© Brian Snyder / Reuters
The US Department of Justice is launching a review of how the FBI handled the inquiry into Hillary Clinton's private email server, and whether public disclosures of the investigation cost Clinton the presidential election, as many have claimed.

DOJ Inspector General Michael Horowitz announced the investigation on Thursday, saying it comes, "in response to requests from numerous Chairmen and Ranking Members of Congressional oversight committees, various organizations, and members of the public."

The review will examine if FBI Director James Comey violated established procedures when he discussed the Bureau's findings at a press conference in July 2016, and when he sent Congress a letter about renewing the investigation in October, shortly before the election.

Democrats have blamed the October disclosure on Clinton's narrow loss to Republican Donald Trump in several key battleground states.

Horowitz will also look into a number of DOJ and FBI employees who are accused of leaking information to the public, including Assistant Attorney General for Legislative Affairs, Peter J. Kadzik, who reportedly disclosed non-public information to the Clinton campaign.

The inspector-general will be reviewing "allegations that the Department or FBI policies or procedures were not followed in connection with, or in actions leading up to or related to, the FBI director's public announcement on July 5, 2016, and the director's letter to Congress on October 28 and November 6, 2016, and that certain underlying investigative decisions were based on improper considerations."

Comey made the unprecedented step of calling a press conference on Monday after the Independence Day holiday weekend to announce that "no reasonable prosecutor" would bring criminal charges against Clinton in the email investigation. While he criticized the security culture of the State Department under Clinton, Comey said there was "no intentional misconduct,"in using a private server.

Outraged Republicans summoned Comey to Capitol Hill to explain himself, with Democrats standing up to protect the FBI director.

That changed on October 28, when Comey sent a letter to Congress informing them the Bureau was investigating additional evidence - which redacted disclosures later revealed was connected to the computer belonging to disgraced congressman Anthony Weiner, husband of Clinton aide Huma Abedin.

By November 6, the FBI had once again concluded that no criminal charges were warranted, and sent a follow-up letter notifying Congress of that.

Two days later, Clinton lost the Electoral College vote to Trump, despite being considered an overwhelming favorite by the media. Democrats have since blamed her loss on Comey's October letter, as well as claims - backed by the FBI, CIA and the Director of National Intelligence James Clapper - that Russia "influenced" the US election through hacking and releasing the Democrats' internal documents via WikiLeaks. Moscow and WikiLeaks have dismissed the allegations as bogus.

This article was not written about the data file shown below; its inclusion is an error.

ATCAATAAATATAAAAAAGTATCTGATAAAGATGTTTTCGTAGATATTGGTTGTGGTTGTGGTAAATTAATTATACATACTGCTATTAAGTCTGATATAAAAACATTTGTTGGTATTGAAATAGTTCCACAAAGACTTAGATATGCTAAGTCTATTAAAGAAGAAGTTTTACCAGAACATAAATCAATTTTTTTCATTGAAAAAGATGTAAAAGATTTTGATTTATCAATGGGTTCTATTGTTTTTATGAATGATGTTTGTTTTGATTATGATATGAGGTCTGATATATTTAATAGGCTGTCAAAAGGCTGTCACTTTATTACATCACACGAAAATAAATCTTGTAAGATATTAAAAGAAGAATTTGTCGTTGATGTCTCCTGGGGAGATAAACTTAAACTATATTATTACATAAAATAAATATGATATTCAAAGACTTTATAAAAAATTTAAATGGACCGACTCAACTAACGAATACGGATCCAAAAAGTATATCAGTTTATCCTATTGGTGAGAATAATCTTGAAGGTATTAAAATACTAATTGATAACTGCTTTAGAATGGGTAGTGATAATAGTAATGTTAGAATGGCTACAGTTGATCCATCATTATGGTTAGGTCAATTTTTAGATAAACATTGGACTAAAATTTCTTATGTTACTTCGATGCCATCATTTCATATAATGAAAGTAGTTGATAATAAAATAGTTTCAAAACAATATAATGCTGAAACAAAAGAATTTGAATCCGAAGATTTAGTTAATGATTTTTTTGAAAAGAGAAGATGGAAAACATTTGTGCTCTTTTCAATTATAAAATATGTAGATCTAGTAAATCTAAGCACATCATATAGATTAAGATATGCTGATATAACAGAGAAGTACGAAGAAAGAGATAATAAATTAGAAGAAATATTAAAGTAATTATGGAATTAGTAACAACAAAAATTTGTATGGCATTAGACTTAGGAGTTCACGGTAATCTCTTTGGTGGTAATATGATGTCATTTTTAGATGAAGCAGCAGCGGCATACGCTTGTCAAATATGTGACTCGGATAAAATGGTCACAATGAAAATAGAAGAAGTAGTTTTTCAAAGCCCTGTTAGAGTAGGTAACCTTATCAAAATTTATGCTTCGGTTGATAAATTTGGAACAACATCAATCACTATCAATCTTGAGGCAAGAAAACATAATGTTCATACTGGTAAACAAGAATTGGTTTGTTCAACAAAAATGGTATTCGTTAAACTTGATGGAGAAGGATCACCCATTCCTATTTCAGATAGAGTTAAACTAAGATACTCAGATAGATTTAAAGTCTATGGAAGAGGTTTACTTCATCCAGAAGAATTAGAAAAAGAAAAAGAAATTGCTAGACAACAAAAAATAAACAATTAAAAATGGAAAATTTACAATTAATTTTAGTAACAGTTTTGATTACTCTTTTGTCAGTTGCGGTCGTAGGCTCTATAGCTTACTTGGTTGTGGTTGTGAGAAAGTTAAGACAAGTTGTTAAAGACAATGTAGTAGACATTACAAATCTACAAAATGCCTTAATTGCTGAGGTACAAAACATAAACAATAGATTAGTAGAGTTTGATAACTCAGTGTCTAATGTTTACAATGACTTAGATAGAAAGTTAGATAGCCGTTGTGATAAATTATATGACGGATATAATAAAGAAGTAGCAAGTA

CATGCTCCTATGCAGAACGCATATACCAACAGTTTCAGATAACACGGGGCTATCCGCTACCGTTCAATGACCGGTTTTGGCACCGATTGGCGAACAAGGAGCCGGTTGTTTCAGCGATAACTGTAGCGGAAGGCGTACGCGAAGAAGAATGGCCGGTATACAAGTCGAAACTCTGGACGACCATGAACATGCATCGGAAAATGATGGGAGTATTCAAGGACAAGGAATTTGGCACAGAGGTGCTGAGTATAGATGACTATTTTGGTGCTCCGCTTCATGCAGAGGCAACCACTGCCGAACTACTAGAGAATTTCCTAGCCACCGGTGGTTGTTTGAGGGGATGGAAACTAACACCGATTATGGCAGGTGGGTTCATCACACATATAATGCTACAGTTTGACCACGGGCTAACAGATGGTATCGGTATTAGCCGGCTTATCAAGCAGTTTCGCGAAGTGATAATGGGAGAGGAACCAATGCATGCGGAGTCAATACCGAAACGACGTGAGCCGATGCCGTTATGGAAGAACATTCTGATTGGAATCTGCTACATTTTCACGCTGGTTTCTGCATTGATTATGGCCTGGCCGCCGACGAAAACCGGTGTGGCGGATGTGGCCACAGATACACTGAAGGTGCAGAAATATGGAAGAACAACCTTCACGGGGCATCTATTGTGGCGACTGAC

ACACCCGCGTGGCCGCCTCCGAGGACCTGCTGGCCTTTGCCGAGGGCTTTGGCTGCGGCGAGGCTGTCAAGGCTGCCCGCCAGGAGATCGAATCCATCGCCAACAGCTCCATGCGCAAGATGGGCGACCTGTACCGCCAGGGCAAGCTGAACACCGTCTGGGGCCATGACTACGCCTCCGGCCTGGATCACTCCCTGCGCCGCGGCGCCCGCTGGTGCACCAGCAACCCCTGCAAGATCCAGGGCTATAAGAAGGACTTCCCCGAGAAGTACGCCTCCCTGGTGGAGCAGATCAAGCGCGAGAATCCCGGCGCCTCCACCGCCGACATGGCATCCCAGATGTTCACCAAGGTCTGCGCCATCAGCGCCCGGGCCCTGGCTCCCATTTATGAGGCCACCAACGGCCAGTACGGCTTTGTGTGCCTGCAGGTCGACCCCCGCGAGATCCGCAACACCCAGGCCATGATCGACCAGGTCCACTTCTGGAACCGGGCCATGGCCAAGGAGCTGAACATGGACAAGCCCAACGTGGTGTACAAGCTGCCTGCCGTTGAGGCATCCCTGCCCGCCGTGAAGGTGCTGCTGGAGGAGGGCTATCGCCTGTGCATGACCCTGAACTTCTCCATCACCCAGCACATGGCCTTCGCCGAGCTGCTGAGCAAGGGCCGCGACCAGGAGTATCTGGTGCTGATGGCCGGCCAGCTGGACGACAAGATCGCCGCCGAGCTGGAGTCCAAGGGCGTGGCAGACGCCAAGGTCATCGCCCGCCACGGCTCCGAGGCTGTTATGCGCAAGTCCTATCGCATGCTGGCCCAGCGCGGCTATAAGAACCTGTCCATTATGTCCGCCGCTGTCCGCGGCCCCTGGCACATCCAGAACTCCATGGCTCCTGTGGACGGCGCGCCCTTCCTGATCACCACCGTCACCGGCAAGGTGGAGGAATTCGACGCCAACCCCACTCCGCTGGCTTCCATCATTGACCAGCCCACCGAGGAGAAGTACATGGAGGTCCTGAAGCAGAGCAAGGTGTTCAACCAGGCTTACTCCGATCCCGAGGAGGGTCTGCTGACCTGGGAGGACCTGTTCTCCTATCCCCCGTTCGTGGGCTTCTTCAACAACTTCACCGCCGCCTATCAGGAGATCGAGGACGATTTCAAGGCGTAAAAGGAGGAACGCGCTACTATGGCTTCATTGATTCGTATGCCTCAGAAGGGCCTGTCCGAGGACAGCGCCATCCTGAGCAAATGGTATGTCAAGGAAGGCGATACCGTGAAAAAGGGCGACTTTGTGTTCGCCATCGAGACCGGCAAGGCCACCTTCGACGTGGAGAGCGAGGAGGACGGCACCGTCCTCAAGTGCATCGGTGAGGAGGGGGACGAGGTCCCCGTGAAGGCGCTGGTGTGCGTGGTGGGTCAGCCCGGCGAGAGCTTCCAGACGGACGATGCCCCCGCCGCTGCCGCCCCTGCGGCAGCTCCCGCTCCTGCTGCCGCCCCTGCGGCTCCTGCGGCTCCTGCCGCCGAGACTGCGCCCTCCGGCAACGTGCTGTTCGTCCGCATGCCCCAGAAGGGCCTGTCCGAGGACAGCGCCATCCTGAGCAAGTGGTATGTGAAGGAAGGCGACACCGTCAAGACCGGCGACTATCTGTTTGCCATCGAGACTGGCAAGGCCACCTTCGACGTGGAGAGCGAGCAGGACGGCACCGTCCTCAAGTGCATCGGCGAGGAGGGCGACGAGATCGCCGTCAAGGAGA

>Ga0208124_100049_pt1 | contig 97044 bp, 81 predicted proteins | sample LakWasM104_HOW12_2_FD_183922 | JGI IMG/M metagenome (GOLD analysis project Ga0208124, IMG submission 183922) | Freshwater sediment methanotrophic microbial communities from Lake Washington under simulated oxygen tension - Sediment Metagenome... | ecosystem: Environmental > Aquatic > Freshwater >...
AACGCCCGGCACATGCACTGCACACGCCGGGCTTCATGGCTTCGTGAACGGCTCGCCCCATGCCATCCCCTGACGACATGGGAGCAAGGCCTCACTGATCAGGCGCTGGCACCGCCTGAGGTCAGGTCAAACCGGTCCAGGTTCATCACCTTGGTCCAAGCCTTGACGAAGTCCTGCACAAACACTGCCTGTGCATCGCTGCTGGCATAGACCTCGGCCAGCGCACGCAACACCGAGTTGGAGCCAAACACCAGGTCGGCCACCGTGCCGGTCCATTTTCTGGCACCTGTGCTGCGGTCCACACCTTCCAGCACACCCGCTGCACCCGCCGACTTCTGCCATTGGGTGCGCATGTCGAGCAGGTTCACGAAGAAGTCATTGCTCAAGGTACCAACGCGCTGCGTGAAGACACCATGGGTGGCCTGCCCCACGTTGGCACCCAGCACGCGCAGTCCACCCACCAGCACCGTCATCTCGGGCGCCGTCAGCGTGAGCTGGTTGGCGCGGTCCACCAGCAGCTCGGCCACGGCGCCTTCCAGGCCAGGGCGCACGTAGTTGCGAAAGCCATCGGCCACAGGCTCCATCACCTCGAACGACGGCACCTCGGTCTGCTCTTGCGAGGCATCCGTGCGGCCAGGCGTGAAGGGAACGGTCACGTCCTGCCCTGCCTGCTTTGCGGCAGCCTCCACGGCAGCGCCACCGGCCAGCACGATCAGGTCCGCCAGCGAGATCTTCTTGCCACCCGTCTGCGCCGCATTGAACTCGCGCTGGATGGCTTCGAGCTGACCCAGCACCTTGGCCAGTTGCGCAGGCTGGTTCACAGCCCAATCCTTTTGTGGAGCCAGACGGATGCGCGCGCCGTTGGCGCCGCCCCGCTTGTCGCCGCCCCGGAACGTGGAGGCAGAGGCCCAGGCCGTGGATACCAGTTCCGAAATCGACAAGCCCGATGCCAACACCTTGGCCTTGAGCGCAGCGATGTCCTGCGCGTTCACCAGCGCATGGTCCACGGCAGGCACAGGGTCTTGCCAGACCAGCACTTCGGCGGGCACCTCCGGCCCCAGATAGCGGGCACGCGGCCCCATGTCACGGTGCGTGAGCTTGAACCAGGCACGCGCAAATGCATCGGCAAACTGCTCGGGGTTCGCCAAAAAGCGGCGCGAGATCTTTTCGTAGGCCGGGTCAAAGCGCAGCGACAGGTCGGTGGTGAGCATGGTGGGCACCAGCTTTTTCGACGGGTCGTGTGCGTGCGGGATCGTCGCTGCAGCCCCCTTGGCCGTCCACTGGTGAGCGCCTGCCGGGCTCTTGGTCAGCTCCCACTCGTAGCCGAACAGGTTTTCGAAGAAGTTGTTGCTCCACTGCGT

Here are the details announced by the DOJ's Inspector General Michael E. Horowitz:
In response to requests from numerous Chairmen and Ranking Members of Congressional oversight committees, various organizations, and members of the public, the Office of the Inspector General (OIG) will initiate a review of allegations regarding certain actions by the Department of Justice (Department) and the Federal Bureau of Investigation (FBI) in advance of the 2016 election.

Cognizant of the scope of the OIG's jurisdiction under Section 8E of the Inspector General Act, the review will examine the following issues:
  • Allegations that Department or FBI policies or procedures were not followed in connection with, or in actions leading up to or related to, the FBI Director's public announcement on July 5, 2016, and the Director's letters to Congress on October 28 and November 6, 201, and that certain underlying investigative decisions were based on improper considerations;
  • Allegations the FBI Deputy Director should have been recused from participating in certain investigative matters;
  • Allegations that the Department's Assistant Attorney General for Legislative Affairs improperly disclosed non-public information to the Clinton campaign and/or should have been recused from participating in certain matters;
  • Allegations that Department and FBI employees improperly disclosed non-public information; and
  • Allegations that decisions regarding the timing of the FBI's release of certain Freedom of Information Act (FOIA) documents on October 30 and November 1, 2016, and the use of a Twitter account to publicize same, were influenced by improper considerations.
The review will not substitute the OIG's judgment for the judgments made by the FBI or the Department regarding the substantive merits of investigative or prosecutive decisions.

Finally, if circumstances warrant, the OIG will consider including other issues that may arise during the course of the review.